the very possibility of war, it was so overpowering. One shot, and any
    agressor would basically vanish from the map. From commentary on some
    equations in the fragments of his notes (equations which may or may not
    have actually pertained to the device in question - Again, nobody seems
    to know for sure) it's been estimated that the energy output of a hit
    from this thing would make Little Boy and Fat Man (The two nukes that
    we dropped on Japan) TOGETHER look like a single kitchen match being
    struck at the bottom of a lake. He definitely had *SOMETHING*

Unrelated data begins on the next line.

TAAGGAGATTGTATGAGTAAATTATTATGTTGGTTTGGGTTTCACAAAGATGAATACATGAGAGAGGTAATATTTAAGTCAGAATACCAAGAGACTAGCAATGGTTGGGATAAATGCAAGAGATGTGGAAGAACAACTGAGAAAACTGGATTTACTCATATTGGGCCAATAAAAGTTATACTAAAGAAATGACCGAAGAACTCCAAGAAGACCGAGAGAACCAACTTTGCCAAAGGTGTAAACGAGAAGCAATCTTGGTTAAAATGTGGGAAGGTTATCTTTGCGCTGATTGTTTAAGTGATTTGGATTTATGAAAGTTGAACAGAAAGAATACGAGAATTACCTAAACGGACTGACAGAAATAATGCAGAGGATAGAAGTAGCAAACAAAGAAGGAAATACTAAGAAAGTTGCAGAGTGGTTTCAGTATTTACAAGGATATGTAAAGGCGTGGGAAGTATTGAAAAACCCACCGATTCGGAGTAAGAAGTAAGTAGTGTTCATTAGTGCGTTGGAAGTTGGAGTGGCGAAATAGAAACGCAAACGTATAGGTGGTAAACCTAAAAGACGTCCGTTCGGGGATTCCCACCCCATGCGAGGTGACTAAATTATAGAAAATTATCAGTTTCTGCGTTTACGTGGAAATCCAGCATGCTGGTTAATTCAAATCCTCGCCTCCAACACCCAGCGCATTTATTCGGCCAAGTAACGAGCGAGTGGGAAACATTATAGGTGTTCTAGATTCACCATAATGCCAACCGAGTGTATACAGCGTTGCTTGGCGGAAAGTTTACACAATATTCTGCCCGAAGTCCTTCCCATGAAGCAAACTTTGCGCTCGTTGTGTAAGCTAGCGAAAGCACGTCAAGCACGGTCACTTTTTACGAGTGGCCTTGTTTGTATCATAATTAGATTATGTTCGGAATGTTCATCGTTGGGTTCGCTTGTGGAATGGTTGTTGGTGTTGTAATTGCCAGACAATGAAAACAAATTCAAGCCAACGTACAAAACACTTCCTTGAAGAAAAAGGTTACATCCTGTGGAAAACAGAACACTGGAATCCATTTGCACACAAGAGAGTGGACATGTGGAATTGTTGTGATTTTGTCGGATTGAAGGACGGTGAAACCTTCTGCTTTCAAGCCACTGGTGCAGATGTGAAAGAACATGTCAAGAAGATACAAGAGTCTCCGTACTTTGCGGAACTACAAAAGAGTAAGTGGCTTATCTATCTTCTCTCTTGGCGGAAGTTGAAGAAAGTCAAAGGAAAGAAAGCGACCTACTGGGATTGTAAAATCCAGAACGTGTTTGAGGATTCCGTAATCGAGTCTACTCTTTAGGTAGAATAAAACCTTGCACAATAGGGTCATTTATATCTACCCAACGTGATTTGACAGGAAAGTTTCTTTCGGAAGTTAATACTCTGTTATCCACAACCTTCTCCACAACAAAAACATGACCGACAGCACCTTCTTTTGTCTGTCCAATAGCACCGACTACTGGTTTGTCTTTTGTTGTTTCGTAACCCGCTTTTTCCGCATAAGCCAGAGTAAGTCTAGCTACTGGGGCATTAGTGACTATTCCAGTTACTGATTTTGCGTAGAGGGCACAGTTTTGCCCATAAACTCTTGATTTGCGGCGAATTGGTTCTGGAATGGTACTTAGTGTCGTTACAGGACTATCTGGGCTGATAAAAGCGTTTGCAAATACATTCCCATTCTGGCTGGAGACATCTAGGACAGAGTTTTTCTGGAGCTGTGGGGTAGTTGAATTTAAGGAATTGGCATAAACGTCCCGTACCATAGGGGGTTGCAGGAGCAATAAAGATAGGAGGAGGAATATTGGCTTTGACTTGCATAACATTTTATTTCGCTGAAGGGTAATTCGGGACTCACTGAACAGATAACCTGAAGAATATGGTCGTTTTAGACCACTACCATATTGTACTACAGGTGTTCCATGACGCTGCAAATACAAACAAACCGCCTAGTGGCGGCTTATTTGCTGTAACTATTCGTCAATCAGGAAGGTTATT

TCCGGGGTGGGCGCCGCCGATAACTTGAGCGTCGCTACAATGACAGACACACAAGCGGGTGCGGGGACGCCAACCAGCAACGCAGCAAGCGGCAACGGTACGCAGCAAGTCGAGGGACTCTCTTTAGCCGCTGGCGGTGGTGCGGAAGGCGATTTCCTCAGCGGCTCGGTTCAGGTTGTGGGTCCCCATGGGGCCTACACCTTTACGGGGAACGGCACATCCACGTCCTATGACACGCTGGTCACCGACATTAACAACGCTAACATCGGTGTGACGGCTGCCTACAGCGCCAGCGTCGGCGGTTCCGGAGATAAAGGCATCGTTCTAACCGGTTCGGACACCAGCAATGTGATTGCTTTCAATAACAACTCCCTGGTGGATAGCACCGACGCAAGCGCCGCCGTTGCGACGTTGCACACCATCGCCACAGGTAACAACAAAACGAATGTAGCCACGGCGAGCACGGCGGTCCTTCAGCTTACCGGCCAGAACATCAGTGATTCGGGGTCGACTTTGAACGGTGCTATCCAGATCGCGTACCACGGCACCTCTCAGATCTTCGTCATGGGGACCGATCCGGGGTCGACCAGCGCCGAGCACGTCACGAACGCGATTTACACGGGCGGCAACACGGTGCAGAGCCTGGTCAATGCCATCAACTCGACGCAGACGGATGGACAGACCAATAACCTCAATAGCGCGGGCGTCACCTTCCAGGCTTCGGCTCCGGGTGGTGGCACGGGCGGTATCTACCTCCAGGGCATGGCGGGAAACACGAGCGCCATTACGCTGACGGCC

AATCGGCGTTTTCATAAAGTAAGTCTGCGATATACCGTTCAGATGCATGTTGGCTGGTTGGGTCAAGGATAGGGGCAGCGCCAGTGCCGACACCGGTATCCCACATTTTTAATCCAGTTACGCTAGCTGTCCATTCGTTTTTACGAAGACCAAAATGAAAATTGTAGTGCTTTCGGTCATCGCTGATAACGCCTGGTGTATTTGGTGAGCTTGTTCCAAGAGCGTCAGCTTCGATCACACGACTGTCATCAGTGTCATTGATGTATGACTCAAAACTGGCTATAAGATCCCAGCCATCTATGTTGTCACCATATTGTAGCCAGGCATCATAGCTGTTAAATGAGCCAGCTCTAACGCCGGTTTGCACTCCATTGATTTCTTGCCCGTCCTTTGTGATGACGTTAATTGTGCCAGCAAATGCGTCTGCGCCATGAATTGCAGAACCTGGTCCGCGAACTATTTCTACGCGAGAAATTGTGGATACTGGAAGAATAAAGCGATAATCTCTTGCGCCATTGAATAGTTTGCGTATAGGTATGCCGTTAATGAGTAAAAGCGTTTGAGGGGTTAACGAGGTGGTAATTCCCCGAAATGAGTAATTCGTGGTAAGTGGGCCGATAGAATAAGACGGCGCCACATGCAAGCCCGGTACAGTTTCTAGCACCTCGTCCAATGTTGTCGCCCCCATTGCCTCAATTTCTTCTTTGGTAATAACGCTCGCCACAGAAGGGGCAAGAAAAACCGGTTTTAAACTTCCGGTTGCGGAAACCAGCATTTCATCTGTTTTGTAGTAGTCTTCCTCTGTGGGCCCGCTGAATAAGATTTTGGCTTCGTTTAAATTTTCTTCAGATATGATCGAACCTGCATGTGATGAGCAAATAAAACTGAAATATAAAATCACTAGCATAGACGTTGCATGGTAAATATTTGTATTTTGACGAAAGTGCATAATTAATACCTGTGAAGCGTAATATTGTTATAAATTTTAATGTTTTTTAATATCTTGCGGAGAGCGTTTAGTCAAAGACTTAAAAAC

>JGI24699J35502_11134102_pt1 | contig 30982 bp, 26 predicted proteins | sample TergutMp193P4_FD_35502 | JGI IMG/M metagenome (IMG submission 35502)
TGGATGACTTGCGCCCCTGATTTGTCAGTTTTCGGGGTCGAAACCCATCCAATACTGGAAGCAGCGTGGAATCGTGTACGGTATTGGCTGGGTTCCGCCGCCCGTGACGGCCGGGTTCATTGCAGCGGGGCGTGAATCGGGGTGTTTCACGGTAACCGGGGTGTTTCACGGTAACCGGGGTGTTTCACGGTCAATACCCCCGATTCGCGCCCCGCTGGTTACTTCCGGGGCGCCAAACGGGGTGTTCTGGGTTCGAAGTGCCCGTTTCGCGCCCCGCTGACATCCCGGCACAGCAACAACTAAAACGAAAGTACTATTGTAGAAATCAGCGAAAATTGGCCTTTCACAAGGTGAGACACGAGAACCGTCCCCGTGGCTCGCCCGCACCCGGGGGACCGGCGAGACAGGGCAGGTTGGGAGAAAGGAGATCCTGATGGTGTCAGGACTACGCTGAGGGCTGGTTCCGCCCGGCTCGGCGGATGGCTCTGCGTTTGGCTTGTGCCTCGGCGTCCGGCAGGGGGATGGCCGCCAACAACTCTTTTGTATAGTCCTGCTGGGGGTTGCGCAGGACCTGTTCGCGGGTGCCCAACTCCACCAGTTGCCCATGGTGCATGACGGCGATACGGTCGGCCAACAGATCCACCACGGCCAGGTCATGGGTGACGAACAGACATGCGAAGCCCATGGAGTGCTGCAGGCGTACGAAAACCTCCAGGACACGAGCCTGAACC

weapon-like, but to the best of my knowing, he never actually "went
    public" with either the device, or the details involved. Best guess that
    anybody has is that it was in his Colorado Springs facility. Nobody
    seems to be at all sure, though. Certainly, his Colorado Springs lab
    produced a whole bunch of "interesting toys". Unfortunately (or maybe
    fortunately?) it's my understanding that his creditors descended on the
    lab after his death like buzzards on a carcass, and basically dismantled
    things without any kind of concern for what devices might have been in
    it, including his "big gun" coil (the 20-something footer that would
    throw lightning bolts several hundred feet) then sold the stuff off for
    junk, forever bollixing any hope of knowing for certain what he had
    actually come up with. The man was a genius, and secretive to the point
    of paranoia, but if he actually cooked up a weapon that could make a